One Missouri location seeking innovation to curb rising zipline injuries

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NEW FLORENCE - The sport and adventure of ziplining is taking off and soaring across the country and in mid-Missouri at Eco Zipline Tours.

"The first few times you get this little flip in your stomach. You get used to it after awhile, but when you jump off, and you are pretty high in the air, it's pretty neat," Rob Riffle said, who zip lined at Eco Zipline Tours.

The number of ziplines skyrocketed from 10 in 2001 to over 200 today. In addition, there was a 30 percent increase in the number of zip lines from 2015 to 2016. 

However, injuries are also on the rise.

Owner of Eco Zipline Tours Mike Seper said, "Ziplining is a lot of fun, so the industry is growing very quickly, and the people that are operating these are inexperienced. So, with that, comes the risk that somebody would get hurt, which is a bad reflection on the industry as a whole."

There was a 56-percent rise in emergency room visits between 2009 and 2012 due to zipline accidents.

A study by Tracy Mehan with the Nationwide Children's Hospital in Columbus, Ohio found 16,850 people have gone to the emergency room since 1997 due to injuries from zip lines.

Seper and Eco Zipline Tours decided to help change that.

"With our safety procedures that we do out here, we have a built in break system that I designed. They never have to reach up onto the line. All the breaking system is built into the pulley, so they just pull down on a strap to be able to slow down."

The design features a metal attachment with two rope-like pieces for the rider to hold. The green line is what the rider holds on with while riding. The blue line is what the rider pulls down on to activate the pulley-like system in the metal device to create friction with the device and line. This allows the rider to come to a gradual stop.

"We want to keep everyone safe, and that is what our breaking procedure is all about," Seper said.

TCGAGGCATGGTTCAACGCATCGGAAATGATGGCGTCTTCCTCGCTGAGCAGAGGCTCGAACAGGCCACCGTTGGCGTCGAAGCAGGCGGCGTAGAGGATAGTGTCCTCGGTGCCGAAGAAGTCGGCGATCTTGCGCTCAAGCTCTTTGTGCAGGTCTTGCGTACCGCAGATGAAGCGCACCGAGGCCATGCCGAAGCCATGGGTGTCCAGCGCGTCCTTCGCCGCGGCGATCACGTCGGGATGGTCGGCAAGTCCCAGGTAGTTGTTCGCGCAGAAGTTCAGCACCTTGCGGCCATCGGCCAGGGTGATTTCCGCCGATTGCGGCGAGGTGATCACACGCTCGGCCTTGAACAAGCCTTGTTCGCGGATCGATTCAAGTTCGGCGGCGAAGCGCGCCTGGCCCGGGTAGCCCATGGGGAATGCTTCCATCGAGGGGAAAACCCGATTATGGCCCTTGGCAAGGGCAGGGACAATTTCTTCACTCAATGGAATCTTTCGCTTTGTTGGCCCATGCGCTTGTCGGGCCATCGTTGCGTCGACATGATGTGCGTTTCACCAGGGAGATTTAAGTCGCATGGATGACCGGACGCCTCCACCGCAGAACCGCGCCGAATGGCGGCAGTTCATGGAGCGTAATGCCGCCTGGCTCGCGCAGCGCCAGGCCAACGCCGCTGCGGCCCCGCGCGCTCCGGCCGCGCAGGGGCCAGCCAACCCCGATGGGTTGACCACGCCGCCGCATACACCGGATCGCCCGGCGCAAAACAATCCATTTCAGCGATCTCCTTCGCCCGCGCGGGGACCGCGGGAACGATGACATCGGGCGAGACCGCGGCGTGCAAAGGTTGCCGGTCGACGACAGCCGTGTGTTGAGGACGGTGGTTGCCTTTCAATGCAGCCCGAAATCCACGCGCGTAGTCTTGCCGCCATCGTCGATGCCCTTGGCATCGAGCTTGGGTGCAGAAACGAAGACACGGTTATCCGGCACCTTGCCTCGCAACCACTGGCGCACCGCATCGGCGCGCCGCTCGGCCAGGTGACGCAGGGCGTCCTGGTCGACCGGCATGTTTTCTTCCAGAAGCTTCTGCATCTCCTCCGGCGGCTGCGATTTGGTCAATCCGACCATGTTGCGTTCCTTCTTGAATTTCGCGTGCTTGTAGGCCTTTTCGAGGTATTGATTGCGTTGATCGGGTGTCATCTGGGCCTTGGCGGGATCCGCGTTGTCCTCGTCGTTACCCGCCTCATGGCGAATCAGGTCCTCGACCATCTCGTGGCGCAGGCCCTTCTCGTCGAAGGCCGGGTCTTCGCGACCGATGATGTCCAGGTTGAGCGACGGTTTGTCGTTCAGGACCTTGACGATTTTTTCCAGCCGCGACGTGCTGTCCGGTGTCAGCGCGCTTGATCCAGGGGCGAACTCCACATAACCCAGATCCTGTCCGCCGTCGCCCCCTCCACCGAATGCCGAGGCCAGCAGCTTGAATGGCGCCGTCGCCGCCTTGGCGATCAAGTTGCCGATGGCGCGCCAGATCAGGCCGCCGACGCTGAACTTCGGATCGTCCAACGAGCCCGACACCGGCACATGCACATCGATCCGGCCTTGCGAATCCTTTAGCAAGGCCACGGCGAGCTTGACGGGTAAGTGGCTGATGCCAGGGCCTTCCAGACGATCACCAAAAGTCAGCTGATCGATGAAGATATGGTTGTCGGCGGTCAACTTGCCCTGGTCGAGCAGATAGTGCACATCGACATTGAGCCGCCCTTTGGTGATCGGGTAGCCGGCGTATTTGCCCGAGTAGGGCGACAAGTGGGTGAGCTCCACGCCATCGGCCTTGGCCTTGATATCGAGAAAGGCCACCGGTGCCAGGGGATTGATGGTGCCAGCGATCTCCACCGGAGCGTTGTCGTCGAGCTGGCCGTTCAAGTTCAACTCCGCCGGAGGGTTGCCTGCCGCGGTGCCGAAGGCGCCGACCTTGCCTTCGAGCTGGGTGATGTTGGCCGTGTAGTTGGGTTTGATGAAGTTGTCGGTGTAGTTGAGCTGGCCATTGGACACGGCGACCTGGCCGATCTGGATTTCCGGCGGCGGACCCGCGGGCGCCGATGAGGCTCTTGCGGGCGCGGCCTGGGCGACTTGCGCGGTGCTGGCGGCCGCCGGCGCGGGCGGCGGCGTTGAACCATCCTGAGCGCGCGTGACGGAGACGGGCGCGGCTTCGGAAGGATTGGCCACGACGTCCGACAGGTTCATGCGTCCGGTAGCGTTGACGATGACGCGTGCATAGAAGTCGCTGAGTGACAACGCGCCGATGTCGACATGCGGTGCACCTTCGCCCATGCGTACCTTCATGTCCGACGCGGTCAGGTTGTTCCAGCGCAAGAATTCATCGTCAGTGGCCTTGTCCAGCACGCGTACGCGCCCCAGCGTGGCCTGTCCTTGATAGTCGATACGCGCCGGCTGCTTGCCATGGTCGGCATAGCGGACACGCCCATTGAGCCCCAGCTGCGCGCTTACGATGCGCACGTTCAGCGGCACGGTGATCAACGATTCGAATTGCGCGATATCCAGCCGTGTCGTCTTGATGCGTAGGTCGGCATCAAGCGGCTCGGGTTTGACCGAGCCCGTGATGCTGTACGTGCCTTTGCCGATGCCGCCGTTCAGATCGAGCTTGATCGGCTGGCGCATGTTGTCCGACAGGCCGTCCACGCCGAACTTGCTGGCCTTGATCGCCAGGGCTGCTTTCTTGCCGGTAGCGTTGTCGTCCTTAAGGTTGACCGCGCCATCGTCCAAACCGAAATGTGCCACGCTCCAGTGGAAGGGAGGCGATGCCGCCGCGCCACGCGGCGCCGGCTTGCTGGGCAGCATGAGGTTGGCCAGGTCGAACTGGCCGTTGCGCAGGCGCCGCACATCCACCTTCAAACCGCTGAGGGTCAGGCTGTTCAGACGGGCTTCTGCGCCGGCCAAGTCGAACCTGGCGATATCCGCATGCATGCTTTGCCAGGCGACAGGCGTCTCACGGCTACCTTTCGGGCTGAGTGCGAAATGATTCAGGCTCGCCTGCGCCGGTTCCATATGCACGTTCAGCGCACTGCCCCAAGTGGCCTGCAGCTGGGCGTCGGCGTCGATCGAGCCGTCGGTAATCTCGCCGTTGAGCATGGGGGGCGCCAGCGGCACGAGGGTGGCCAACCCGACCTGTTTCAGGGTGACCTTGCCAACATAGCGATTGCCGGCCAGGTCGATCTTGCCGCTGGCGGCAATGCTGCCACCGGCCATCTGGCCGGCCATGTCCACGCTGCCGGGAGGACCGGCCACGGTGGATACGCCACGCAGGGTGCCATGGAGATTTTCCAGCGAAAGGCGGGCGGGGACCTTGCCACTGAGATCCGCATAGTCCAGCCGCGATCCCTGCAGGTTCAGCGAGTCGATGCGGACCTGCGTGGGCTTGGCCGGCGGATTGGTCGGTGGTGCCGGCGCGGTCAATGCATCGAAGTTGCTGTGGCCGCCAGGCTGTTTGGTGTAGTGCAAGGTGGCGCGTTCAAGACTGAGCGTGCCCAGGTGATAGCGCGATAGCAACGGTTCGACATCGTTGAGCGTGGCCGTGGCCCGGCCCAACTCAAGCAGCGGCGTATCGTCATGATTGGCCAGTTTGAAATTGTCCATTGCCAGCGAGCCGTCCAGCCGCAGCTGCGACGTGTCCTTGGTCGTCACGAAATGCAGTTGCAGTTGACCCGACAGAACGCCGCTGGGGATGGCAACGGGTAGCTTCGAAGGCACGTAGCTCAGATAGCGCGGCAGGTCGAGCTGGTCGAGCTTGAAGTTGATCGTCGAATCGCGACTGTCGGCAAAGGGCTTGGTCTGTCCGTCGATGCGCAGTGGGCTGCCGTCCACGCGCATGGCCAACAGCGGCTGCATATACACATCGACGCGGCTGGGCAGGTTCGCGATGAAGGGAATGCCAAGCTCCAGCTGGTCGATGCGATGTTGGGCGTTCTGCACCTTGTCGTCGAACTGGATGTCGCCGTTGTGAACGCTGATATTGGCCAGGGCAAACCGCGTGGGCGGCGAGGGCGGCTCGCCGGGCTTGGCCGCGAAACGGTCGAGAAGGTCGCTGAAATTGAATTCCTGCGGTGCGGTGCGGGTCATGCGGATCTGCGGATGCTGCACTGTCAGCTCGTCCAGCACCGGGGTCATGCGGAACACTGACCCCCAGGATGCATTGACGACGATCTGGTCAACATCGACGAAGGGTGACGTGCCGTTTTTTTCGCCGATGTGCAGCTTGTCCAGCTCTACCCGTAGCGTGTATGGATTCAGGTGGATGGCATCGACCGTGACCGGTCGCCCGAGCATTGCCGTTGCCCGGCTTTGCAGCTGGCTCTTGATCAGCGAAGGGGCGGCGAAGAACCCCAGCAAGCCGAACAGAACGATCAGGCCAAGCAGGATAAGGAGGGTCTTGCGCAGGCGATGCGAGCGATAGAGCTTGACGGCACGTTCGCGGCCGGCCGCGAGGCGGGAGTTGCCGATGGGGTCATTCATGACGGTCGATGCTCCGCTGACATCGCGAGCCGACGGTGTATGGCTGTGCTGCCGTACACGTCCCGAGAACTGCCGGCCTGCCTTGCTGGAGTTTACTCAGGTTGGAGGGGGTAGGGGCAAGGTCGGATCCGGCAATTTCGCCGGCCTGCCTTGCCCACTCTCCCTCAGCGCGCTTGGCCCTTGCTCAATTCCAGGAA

Riffle said, "It's nicer to be in control. I know the one I did in Oregon, it was real loud. You snapped into it, and it was real loud. It kind of jarred you, and this was all smooth."

Other zip line courses across the country use different methods. Some courses have riders where a glove that they use as a friction mechanism to grab onto the line to slow them down while others use a spring or stop at the end of the line to stop the rider. Seper says this results in a jerking of the rider leading to whiplash effects and other risks of injuries.

"Other places you have to reach up with the zipline cable with a glove break, and that is what slows you down. That is not a safe procedure, because you are grabbing up by a moving mechanism."

Another rider at Eco Zipline Tours said he noticed he felt safer during the experience.

"I was one of the biggest guys on the group, and it definitely slowed me down," James Stewart said. "The course was awesome. We had a good group. The guides were good. We had a great time."

In addition to not having riders have their hands near the zipline or crashing into a stopping block or spring, Seper plans to use virtual reality to help keep riders safe.

"With this new virtual reality aspect is a neat aspect that they can go home and share their experience with everybody in full 360, but it's also a way to keep everybody safe," Seper said.

Just like an official can do in football, Seper and his staff can use the footage from the virtual reality cameras to see in a full, 360-degree view what went wrong if an accident were to occur.

Seper says he plans to have the virtual reality cameras added to all the lines next year in hopes of making each zip that much safer.

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